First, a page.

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abstract = "Background: Previous studies have shown that plasma and urinary free choline concentrations decrease significantly during a marathon, and that these decreases may be associated with decreased performance. Objective: In a pilot study, we sought to determine whether lecithin supplementation prior to a marathon would maintain plasma free and urinary choline concentrations and improve performance versus placebo. Methods: 12 accomplished marathon runners, males (7) and females (5), 21 to 50 years of age were randomized to receive lecithin (4 capsules BID; PhosChol 900) or placebo beginning one day prior to the 2000 Houston-Methodist Health Care Marathon. The lecithin supplement provided approximately 1.1 g of choline on a daily basis (2.2 g total). Runners estimated finish time based on recent performance and training. Fasting, pre- and post-marathon plasma and a five-hour urine collection were analyzed for free choline and plasma for phospholipid-bound choline. Pre-race predicted, as well as the actual finish time, were recorded. Results: All subjects completed the marathon. Plasma free choline decreased significantly in the placebo group and increased significantly in the lecithin group (9.6 ± 3.6 to 7.0 ± 3.6 nmol/mL vs. 8.0 ± 1.2 to 11.7 ± 3.6 nmol/mL, p = 0.001 for the Δ between groups). No significant changes in plasma phospholipid-bound choline concentration were observed. There was a non-significant decrease in urine free choline in both groups. Actual finish time was 256.3 ± 46.3 minutes for the lecithin group vs. 240.8 ± 62.0 for the placebo group and the actual:predicted time was 1.03 ± 0.06 (lecithin) and 1.07 ± 0.08 (placebo), p = 0.36. Conclusion: Short-term lecithin supplementation prior to a marathon maintains normal plasma free choline concentration during the race, but failed to improve performance.",
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The effect of lecithin supplementation on plasma choline concentrations during a marathon. / Buchman, Alan L.; Awal, Mohamed; Jenden, Donald; Roch, Margareth; Kang, Seung Ho.

In: Journal of the American College of Nutrition, Vol. 19, No. 6, 01.01.2000, p. 768-770.

Research output: Contribution to journalArticle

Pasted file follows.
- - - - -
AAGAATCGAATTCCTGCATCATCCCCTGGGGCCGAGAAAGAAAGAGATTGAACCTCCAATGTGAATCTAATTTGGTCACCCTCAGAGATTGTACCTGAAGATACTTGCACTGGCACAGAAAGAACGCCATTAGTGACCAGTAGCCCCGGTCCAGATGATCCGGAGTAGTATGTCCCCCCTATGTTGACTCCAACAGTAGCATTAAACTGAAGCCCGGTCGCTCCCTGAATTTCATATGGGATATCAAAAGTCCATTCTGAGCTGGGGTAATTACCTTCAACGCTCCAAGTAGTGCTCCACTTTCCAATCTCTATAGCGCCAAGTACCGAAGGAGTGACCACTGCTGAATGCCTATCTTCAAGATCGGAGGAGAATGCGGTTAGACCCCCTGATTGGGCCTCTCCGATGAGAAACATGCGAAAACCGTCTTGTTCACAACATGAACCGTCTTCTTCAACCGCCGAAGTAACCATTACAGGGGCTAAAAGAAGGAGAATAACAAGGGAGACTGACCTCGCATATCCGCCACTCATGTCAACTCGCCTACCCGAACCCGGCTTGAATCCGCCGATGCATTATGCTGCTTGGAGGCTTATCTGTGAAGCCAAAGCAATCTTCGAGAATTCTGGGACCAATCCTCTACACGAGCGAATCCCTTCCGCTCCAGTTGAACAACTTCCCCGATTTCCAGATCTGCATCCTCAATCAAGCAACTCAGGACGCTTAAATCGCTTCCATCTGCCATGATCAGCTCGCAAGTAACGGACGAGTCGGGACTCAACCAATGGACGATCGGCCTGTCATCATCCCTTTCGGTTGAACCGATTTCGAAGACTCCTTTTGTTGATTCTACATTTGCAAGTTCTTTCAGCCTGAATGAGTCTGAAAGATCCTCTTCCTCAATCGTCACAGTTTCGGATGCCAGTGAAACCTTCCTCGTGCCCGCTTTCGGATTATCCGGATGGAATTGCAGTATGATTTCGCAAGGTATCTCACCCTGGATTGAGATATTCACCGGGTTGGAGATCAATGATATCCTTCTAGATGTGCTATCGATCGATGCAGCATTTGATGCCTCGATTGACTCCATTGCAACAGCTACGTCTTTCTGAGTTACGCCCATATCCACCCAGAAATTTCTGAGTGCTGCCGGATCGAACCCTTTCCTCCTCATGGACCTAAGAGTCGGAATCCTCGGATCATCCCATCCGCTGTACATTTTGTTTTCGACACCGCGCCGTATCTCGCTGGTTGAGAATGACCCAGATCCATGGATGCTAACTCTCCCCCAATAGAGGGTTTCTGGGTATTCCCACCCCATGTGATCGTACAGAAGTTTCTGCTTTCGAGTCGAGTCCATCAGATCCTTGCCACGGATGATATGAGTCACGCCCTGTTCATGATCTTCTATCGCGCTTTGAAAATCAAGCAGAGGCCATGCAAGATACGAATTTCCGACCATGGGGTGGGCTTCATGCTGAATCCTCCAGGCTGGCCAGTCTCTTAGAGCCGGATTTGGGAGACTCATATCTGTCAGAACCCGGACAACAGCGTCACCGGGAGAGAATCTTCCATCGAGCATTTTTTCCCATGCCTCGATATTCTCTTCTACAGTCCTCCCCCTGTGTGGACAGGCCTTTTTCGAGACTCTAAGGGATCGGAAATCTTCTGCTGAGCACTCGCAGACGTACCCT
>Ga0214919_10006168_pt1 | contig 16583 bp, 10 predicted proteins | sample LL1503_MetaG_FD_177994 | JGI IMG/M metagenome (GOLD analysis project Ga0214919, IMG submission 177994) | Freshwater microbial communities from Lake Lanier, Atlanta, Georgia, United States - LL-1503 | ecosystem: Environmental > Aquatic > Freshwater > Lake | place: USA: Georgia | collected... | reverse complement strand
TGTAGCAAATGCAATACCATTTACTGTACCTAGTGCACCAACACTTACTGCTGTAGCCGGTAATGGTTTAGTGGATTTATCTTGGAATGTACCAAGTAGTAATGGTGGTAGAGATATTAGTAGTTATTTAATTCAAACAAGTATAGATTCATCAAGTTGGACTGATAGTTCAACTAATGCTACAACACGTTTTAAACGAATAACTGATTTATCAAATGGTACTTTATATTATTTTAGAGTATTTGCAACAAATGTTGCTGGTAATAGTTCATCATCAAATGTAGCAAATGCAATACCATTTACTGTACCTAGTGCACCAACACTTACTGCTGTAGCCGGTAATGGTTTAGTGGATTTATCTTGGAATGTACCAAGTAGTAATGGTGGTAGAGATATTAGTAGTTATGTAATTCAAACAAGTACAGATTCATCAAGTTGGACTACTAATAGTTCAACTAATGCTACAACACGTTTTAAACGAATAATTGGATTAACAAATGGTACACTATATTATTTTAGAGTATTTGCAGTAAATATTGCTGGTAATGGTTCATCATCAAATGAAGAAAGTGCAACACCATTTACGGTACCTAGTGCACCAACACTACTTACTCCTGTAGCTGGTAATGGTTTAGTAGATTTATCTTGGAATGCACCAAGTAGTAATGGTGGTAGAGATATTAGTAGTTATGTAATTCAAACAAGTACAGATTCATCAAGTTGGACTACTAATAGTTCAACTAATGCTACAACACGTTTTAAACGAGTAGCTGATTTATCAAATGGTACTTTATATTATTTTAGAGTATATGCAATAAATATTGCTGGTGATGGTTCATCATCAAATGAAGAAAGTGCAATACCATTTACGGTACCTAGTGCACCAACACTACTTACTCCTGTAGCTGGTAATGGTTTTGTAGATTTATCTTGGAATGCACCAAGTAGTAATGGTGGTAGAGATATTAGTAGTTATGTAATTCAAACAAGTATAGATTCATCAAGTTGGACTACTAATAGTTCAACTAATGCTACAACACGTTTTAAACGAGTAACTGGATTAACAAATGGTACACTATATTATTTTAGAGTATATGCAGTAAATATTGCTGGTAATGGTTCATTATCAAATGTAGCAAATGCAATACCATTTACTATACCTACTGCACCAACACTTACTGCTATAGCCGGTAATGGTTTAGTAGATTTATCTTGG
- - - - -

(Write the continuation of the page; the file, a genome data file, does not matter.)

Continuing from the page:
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AB - Background: Previous studies have shown that plasma and urinary free choline concentrations decrease significantly during a marathon, and that these decreases may be associated with decreased performance. Objective: In a pilot study, we sought to determine whether lecithin supplementation prior to a marathon would maintain plasma free and urinary choline concentrations and improve performance versus placebo. Methods: 12 accomplished marathon runners, males (7) and females (5), 21 to 50 years of age were randomized to receive lecithin (4 capsules BID; PhosChol 900) or placebo beginning one day prior to the 2000 Houston-Methodist Health Care Marathon. The lecithin supplement provided approximately 1.1 g of choline on a daily basis (2.2 g total). Runners estimated finish time based on recent performance and training. Fasting, pre- and post-marathon plasma and a five-hour urine collection were analyzed for free choline and plasma for phospholipid-bound choline. Pre-race predicted, as well as the actual finish time, were recorded. Results: All subjects completed the marathon. Plasma free choline decreased significantly in the placebo group and increased significantly in the lecithin group (9.6 ± 3.6 to 7.0 ± 3.6 nmol/mL vs. 8.0 ± 1.2 to 11.7 ± 3.6 nmol/mL, p = 0.001 for the Δ between groups). No significant changes in plasma phospholipid-bound choline concentration were observed. There was a non-significant decrease in urine free choline in both groups. Actual finish time was 256.3 ± 46.3 minutes for the lecithin group vs. 240.8 ± 62.0 for the placebo group and the actual:predicted time was 1.03 ± 0.06 (lecithin) and 1.07 ± 0.08 (placebo), p = 0.36. Conclusion: Short-term lecithin supplementation prior to a marathon maintains normal plasma free choline concentration during the race, but failed to improve performance.